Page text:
Still, I Rise, commentary by Parika Bhatli at Spillwords.com
Dan Meyers

Still, I Rise

Still, I Rise

written by: Parika Bhatli

@parikabhatli

 

Hey, folks, I hope you are doing good. I hope that you are taking care of your health both physically and mentally. Many of you may wonder what this blog is about or why is she still trying to write blogs since she has won the battle against depression. Well, to be honest, yes, I have won, but I have a long way to go. My mission since the start was to end the stigma behind depression, make it normal to talk about it and make sure no one goes into this deep black hole because I do know what it’s like to be on that side. So it’s a long road to take, and I won’t stop unless the stigma against depression is eliminated. Today, my blog will talk about the most important things that are being ignored/neglected. These are anxiety, emotions and how one feels. Yup, I am touching down the most common topics here which are neglected, so please read them carefully and if you relate at any point. I am right here. To begin with, the word anxiety in itself is scary. There are many kinds of anxiety, a few of them are anxiety before going out, anxiety before taking that final step, anxiety when something is going smoothly in life, etc. But then there is one hidden anxiety that makes your mind heavy, you have that tingling sensation in your body, or when anxiety gets worse, your left arm starts paining. This one is the dangerous one, how do I know? Because I have been there. I know what it’s like to have an anxiety or panic attack. I know very well how they disturb your daily routine. Having an anxiety or panic attack is worse because if one is not aware of it, it pretty much seems like a heart-attack (no kidding). When someone is having an anxiety attack, one’s life seems upside down. He/she doesn’t know what to do or how to approach that pain. Well, the first and foremost step is to hold your left arm and just try to breathe. Breathe in and out for about 5–10 minutes and then have some water. Of course, there are prescribed SOS available for them if things go out of hand, but first, you need to be aware of what’s happening to you. Because then only you can tell your therapist, and he/she can guide you further in the case of panic attacks, it depends upon person to person. For me, when I used to get panic attacks, the thing that affected me the most was my breath. I was not able to breathe, it took me sometimes 15–20 minutes to get back to normal. But those 20 minutes were the worst because whenever it happened, I almost felt as if I was dying, or I wouldn’t be able to make it. But that’s not the case, you can’t die from a panic attack (yes, it took me a while to understand this). Panic attacks come (as per my experience) when your overthinking exceeds your limit to think or when that small trigger becomes huge. For me, triggers were a few words that I was not able to hear or take in. Also, when I was under clinical depression, too many people around made me anxious, and my panic attack would form, and eventually, I would go breathless. Thankfully, with time, I was able to cope up and identify my triggers and areas that might cause an attack, but then I did not avoid them, I accepted them, faced them gradually and worked on them. I completely understand the fact that it’s easier to read them and somehow accept them, but it’s tough when one goes through them. But then here is a twist, how did I overcome them? I am also a normal human being like you, I don’t have special powers to beat those attacks. Everyone out there has this one power which they tend to forget, and that’s your will to fight the god damn thing down. That inner voice keeps on pushing you whenever you think you have given up. That’s the strongest tool one has. We tend to forget that, but then there are people (including me) who are there for you to make you realise what you might have forgotten. These attacks are tough to handle but then all you need to do is be aware of what is happening to you, accept it, not neglect it and eventually seek help. There is no shame in taking therapy. It’s for your good. Seek help, it’s right there. The next most important thing one needs to focus on is how one feels. It might include feelings and emotions like anger, fear, sadness, disgust and loneliness. Emotions are an essential part of who you are, but they can be messy, complicated, and downright confusing sometimes. Emotions can be complicated. Some might feel intense, while others seem mild in comparison. You might feel conflicting emotions at any given time. But emotions can serve a purpose, even when they’re negative. Instead of trying to change the emotions you experience, consider how you react to them. It’s usually the reactions that create challenges, not the emotions themselves. Similarly, feelings don’t try to kill you, even the painful ones. Anxiety is a feeling grown too large. A feeling that has grown aggressive and dangerous. You’re responsible for its consequences. But you’re not responsible for causing it. You’re not morally at fault for it. For me, sadness and loneliness are a part of me, especially since the moment I was under depression. It affects my mood badly. There are still times when I just cry before going to bed because I feel way too lonely. I feel as if there is no one to understand me. I get so god damn lonely and sad and filled with regrets some days it overwhelms me. I can’t help it, and I can’t stop it. Sometimes it hurts, but I’m learning to breathe deep through it and keep walking. I’m learning to make things nice for myself. To comfort my own heart when I wake up sad. To find small bits of friendship in a crowd full of strangers. To find a small moment of joy in a blue sky, on a trip somewhere not so far away or a long walk early in the morning. No one will come riding on a white horse and take all your worries away. You have to save yourself, little by little, day by day. Take care of your body. Find something to work on. Something that makes you excited, something you want to learn. Get yourself some books and read them, take yourself out for dinner. Dress up for no one but you and simply feel nice. It’s a lovely feeling to feel pretty/handsome. You don’t need anyone to confirm it. I’m learning to make things nice for myself. I am slowly building myself a home with things I like. Colours that calm me down, a plan to follow when things get dark, a few people I try to treat right. I don’t sometimes, but I intend to do so. I’m learning. I’m learning to make things nice for myself. I’m learning to save myself. I’m trying, as I always will. And so can you. Always remember the fact that — You don’t have to be positive all the time. It’s perfectly okay to feel sad, angry, annoyed, frustrated, scared and anxious. Having feelings does not make you a negative person. It makes you human. Here, sharing also plays an important role. It’s as simple as if you don’t tell someone you like, then how will the other person get to know that you do? Sometimes it needs more than actions to convey what you want from the other side. If you feel helpless, alone, lonely, scared, then share. Just get up, talk to your family/loved ones about what exactly you are feeling and with their help try to figure out the why/how of it. And then seek help. But first, you need to share. I am still learning this, there are days when I keep things to myself, and eventually one day it comes out as an outburst, but till the time it isn’t out, my whole week/days are super sad and cranky. So please, start speaking out, venting out and keep sharing about what and how you feel. It’s very important because you cannot always win a fight on your own, sometimes you need other people to help guide you on what’s best for you. Finally, it’s your fight, but sharing makes it a little easier to fight, I am not a professional, but I am a messenger who is there to listen, help and guide based on my experience with clinical depression. I have been through that road, so when I say I can understand, I do. All I can say is, you may be currently living in the shadowy world of an unstable sense of self, anxiety or fear, DO NOT QUIT. Keep moving forward, keep reaching out. I have been where you are now, and I promise you that freedom lies on the other side of fear Mental health is important for everyone. So know that if you’re facing a mental health challenge, you are not alone! The only advice I’d give to somebody that’s silently struggling is, you don’t have to live that way. You don’t have to struggle in silence. You can be un-silent. You can live well with a mental health condition as long as you open up to somebody about it because you must share your experience with people so that you can get the help that you need. You are not alone.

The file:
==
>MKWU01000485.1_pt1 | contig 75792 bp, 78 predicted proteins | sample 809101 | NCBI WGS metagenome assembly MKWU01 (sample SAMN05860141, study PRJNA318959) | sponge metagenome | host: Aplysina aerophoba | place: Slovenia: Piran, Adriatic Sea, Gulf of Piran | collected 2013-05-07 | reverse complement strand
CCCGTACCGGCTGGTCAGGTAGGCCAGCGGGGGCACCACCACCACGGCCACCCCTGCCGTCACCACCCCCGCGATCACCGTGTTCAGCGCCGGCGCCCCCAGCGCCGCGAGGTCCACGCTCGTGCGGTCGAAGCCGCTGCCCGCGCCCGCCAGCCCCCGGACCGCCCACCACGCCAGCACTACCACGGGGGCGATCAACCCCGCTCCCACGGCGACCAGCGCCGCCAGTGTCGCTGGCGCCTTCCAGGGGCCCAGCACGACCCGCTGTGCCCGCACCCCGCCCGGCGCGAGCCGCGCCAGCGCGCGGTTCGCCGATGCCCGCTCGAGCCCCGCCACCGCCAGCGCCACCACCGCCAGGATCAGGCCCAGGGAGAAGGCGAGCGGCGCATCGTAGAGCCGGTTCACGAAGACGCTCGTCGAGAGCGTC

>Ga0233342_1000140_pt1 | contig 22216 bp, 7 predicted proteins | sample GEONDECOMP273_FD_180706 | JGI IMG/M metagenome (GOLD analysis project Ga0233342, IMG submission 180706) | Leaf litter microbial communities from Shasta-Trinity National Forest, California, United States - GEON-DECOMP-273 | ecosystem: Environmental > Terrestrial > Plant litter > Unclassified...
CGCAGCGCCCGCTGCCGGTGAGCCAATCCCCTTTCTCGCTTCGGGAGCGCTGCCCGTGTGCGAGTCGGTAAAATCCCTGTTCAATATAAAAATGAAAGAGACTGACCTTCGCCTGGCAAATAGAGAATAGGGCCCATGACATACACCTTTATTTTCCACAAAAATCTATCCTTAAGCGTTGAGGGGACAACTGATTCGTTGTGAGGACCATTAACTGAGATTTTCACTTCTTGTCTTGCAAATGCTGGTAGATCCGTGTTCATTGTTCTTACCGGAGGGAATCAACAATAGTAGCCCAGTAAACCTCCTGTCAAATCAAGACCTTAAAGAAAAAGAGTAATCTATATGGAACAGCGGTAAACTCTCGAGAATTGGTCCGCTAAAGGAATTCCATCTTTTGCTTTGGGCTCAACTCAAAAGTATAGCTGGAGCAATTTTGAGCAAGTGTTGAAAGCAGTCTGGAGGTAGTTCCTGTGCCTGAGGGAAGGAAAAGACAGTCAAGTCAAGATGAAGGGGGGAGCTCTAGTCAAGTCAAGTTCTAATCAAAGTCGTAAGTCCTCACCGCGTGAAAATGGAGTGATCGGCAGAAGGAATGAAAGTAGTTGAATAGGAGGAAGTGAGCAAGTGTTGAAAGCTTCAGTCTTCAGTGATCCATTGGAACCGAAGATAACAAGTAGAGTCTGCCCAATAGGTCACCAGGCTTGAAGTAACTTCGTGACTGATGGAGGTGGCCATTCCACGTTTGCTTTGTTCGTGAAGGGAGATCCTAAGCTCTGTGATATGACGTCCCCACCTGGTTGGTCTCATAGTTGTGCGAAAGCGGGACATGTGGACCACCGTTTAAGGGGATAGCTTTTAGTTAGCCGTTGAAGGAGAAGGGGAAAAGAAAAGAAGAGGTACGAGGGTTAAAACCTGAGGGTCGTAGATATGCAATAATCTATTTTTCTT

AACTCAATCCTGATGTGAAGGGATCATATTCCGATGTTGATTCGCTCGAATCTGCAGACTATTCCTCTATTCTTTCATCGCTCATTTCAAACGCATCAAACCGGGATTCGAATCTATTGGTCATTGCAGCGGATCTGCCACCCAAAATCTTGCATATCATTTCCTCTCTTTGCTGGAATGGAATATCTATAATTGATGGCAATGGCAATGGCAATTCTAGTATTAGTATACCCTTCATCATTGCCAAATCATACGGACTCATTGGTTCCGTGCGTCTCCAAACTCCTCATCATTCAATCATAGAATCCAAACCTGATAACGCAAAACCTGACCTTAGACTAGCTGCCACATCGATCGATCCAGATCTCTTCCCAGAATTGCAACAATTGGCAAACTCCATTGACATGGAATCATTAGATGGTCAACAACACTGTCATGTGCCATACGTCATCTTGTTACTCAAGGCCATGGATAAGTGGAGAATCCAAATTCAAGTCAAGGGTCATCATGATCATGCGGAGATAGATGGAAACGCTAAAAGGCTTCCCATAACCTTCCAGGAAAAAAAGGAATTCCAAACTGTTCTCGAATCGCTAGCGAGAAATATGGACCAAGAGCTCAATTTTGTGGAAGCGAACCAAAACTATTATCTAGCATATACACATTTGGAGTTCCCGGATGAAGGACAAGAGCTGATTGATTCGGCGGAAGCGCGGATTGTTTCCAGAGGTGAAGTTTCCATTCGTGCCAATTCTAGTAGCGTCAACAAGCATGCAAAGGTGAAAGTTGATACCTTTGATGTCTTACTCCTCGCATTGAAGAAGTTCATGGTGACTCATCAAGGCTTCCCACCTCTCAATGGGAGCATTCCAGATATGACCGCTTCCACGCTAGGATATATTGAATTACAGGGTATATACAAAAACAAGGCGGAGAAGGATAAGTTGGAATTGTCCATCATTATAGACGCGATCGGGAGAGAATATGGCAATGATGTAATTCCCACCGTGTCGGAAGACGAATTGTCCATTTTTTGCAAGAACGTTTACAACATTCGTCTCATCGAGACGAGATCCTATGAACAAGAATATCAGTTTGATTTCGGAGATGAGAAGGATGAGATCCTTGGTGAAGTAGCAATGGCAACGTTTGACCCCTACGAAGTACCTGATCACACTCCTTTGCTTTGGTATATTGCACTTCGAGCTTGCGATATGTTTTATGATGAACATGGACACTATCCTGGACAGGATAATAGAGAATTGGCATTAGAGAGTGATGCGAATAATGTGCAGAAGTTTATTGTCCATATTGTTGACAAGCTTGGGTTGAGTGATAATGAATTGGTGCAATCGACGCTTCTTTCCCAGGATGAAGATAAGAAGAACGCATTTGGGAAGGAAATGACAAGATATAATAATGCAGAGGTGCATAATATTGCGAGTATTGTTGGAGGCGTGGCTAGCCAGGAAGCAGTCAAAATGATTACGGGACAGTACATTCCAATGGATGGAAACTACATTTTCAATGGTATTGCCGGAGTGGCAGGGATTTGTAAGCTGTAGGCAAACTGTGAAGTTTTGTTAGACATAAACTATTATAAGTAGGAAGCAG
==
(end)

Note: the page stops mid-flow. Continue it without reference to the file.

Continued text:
Ending this blog by a quote – “More than anything, my wish for you is this: That when your awful darkest days come, you will know you’re not alone. The pain will tell you to keep quiet, but that’s a lie. Life is fragile and we all break in different ways. I hope you know you can be honest. I hope you know that you can ask for help. It is positively okay to ask for help. It simply means you’re human. Help is real and it is possible; people find it every day.” ― Jamie Tworkowski
Take care, hugs from afar. See you next time.

Parika Bhatli

Parika Bhatli

Hi, my name is Parika. I am a mental health blogger who is on a mission to end the stigma against mental illness and normalise talking about it. I write my blogs based on my very own depression journey as I am a depression survivor. I chose to become the voice of the voiceless because I know what it’s like to be in the black hole. Here, to be the change and help as many people as I can!
Parika Bhatli

Latest posts by Parika Bhatli (see all)